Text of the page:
By Scott Vanderpool

The Rolling Stones played the first night of a “residency” at The Station Hotel in Surrey England tonight in 1963. They had not yet written a song of their own they were willing to play in public, but had developed enough of a following they were paid £24 per gig (about $300 in today’s dough), which was pretty good considering all of 66 people showed up.

It was the first full day of filming for The Beatles second movie Help! today in 1965. The band spent most of the day with a camera crew recording them riding bicycles around Heathrow Airport in London.

The Jimi Hendrix Experience played in England for the last time tonight in 1969 at London’s Royal Albert Hall. Noel Redding was unhappy with Jimi’s dominant control over the band, occasional lack of work ethic, and their increasingly nasty fights, and Jimi would soon replace him with his old Army buddy Billy Cox, but The Experience had one more show coming in June, at the Denver Pop Festival in that city’s Mile High Stadium, where police would hose the unruly crowd down with tear gas.

The final incarnation of The Byrds  played their final show tonight in 1973 at the Capitol Theater in Passaic New Jersey. By this time Roger McGuinn was the only original member, and his backing band had been a bit of a revolving door, so they were sloppy and unrehearsed, and afterward Roger cancelled the rest of the tour, sent the rest of the band packing, and decided to reunite the original band for a new album with the encouragement of Asylum Records honcho David Geffen, but it was panned by critics and didn’t sell well.

Led Zeppelin released their 6th studio album Physical Graffiti today in 1975. It had been two years since Houses of the Holy, and they’d been back at the 18th century poorhouse turned recording studio  Headley Grange (also used  by Genesis, Bad Company, Fleetwood Mac, Peter Frampton, and The Pretty Things) and used Ronnie Lane’s mobile studio to record 8 new songs, which sent the running time over LP length, so they decided to make it a double album and included tracks they’d recorded but left off their previous three albums. Bass player John Paul Jones quit the band at one point, saying he was taking a job as choir director at Winchester Cathedral, but manager Peter Grant urged the others not to replace him, suggesting he was tired and frustrated from all the non-stop touring, and sure enough Jonesy came back three weeks later. Headley Grange is still standing, lived in by the granddaughter of the woman who’d rented it to Page, and he returned for the first time in a scene from the 2009 documentary film It Might Get Loud.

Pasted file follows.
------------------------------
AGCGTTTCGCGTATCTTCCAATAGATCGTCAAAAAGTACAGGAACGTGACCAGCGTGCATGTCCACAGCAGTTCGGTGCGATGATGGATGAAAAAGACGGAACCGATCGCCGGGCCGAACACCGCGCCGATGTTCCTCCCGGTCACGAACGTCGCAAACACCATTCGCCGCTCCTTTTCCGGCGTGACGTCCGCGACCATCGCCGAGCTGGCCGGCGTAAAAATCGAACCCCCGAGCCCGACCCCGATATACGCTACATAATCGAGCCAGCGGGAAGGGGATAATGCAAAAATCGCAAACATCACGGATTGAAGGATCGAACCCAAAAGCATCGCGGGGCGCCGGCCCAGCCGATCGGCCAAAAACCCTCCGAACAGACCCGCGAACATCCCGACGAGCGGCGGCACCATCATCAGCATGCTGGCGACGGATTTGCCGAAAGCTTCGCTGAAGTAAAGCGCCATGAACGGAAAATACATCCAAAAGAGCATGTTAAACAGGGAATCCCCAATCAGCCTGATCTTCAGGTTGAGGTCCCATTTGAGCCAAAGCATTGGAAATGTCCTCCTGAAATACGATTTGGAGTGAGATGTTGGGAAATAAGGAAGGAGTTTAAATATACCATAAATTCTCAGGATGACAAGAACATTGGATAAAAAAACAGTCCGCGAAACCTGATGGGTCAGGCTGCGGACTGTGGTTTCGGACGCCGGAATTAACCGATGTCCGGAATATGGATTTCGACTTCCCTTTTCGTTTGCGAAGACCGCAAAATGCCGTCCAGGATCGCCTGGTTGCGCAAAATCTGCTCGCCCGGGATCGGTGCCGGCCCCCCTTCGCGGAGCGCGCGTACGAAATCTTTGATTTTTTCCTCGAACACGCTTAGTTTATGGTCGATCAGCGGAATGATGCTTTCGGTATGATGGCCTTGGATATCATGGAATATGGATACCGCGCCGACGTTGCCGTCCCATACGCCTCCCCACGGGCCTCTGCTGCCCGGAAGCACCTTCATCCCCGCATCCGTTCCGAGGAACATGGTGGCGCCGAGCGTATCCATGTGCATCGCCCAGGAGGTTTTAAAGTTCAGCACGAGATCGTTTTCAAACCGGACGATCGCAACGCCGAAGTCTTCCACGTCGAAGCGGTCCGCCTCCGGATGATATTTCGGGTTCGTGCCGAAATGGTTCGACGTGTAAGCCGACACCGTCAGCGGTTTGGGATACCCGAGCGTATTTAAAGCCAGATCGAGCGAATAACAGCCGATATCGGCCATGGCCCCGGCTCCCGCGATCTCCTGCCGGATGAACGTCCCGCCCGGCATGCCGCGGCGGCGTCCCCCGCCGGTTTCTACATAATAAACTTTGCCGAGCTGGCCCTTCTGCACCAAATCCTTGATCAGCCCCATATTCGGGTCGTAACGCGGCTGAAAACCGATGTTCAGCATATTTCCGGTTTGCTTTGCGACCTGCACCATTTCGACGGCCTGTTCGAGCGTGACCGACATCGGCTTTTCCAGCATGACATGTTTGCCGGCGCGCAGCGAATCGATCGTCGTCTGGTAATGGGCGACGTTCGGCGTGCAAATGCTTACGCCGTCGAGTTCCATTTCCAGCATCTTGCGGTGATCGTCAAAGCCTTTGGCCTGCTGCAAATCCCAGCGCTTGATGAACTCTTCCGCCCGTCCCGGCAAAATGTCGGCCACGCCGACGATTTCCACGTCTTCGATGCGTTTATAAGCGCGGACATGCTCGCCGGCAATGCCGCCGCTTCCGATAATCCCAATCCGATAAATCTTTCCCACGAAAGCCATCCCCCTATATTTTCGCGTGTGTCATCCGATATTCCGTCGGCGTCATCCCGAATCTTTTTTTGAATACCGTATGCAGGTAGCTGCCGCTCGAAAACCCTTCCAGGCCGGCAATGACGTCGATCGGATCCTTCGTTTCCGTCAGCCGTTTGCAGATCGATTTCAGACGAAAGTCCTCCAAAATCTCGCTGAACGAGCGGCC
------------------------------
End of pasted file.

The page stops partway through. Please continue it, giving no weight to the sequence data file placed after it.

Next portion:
The Eagles: Their Greatest Hits (1971-1975) became the first record to be certified “Platinum” by the Recording Industry Association of America (RIAA) today in 1976. It would go on to sell over 29 million copies, making it the best-selling record of all time in America, and third worldwide behind Michael Jackson’s Thriller and Pink Floyd’s Dark Side of the Moon.

Their equivalent to America’s Grammy Awards, the first-ever Brit Awards ceremony took place in London tonight in 1982, with The Police winning the “best group” award, Adam and The Ants getting “best album” for their Kings of the Wild Frontier, and the late John Lennon getting an award for his “outstanding contributions” to music.

Nirvana frontman Kurt Cobain married Hole frontwoman Courtney Love on the beach in Waikiki, Oahu, Hawaii today in 1992. Kurt wore Green Pajamas (probably not in honor of the long-running Seattle band of the same name), while Courtney wore a dress once owned by “The Bad Girl of West Seattle High“, actress Frances Farmer, who’d been movie star in the 30’s through the 50’s, but tired of fame and Hollywood and quit, which as depicted in the 1982 movie Frances (starring Jessica Lange in the title role), led her mother to have her committed to an asylum, where she was supposedly lobotomized. Courtney was already pregnant, and when she gave birth to their only child in September, they named her Frances, and Kurt would include the song Frances Farmer Will Have Her Revenge On Seattle on Nirvana’s last album In Utero.

Natavia Lowery was convicted of bludgeoning her former boss to death three years earlier today in 2010. She’d been the personal assistant to Linda Stein, a former teacher who’d quit that career to manage The Ramones, married Sire Records president Seymour Stein, then later used her Manhattan nightclub connections to become New York’s self-proclaimed Real Estate Agent To The Stars, finding multimillion dollar apartments for the likes of Steven Spielberg, Elton John, Michael Douglas,  Angelina Jolie, Billy Joel and Christie Brinkley, and Sting and Paul Simon next door to each other, which led to the tour they did together which stopped at Seattle’s Key Arena last year.

Rock and Roll Birthdays

Paul Jones is 75. He was a singer and harmonica player with Manfred Mann who went on to be a prominent British actor, radio personality, and TV host.

Nicky Hopkins would be 73. He was one of England’s most-used session keyboard players who played with The Beatles (and all four members subsequent solo albums), The Rolling Stones, Jeff Beck, Donovan, Screaming Lord Sutch, The Who, Badfinger, The Easybeats, Quicksilver Messenger Service, The Jefferson Airplane, and many more, including The Kinks, whose Ray Davies wrote and dedicated the song Session Man to him after his death at age 50 from complications during surgery for Chrone’s disease.

Steve Miller Band bass player Lonnie Turner is 70.



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